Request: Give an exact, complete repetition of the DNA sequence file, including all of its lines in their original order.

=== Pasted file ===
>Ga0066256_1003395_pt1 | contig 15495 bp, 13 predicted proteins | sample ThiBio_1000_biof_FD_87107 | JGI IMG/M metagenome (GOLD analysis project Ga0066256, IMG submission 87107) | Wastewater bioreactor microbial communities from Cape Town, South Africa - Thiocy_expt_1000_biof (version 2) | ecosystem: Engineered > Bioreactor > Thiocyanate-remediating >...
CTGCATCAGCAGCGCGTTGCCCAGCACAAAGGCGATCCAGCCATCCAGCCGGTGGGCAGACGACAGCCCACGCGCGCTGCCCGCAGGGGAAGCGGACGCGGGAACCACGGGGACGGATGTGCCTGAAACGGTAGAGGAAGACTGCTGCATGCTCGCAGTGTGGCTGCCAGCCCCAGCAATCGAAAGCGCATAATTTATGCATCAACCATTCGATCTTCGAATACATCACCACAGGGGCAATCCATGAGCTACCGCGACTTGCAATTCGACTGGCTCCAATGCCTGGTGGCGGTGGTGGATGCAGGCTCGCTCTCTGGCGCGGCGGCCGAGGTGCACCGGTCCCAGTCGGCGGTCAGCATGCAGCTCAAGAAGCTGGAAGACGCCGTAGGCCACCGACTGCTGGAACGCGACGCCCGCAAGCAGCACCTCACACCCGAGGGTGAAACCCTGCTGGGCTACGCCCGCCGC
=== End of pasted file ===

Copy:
>Ga0066256_1003395_pt1 | contig 15495 bp, 13 predicted proteins | sample ThiBio_1000_biof_FD_87107 | JGI IMG/M metagenome (GOLD analysis project Ga0066256, IMG submission 87107) | Wastewater bioreactor microbial communities from Cape Town, South Africa - Thiocy_expt_1000_biof (version 2) | ecosystem: Engineered > Bioreactor > Thiocyanate-remediating >...
CTGCATCAGCAGCGCGTTGCCCAGCACAAAGGCGATCCAGCCATCCAGCCGGTGGGCAGACGACAGCCCACGCGCGCTGCCCGCAGGGGAAGCGGACGCGGGAACCACGGGGACGGATGTGCCTGAAACGGTAGAGGAAGACTGCTGCATGCTCGCAGTGTGGCTGCCAGCCCCAGCAATCGAAAGCGCATAATTTATGCATCAACCATTCGATCTTCGAATACATCACCACAGGGGCAATCCATGAGCTACCGCGACTTGCAATTCGACTGGCTCCAATGCCTGGTGGCGGTGGTGGATGCAGGCTCGCTCTCTGGCGCGGCGGCCGAGGTGCACCGGTCCCAGTCGGCGGTCAGCATGCAGCTCAAGAAGCTGGAAGACGCCGTAGGCCACCGACTGCTGGAACGCGACGCCCGCAAGCAGCACCTCACACCCGAGGGTGAAACCCTGCTGGGCTACGCCCGCCGC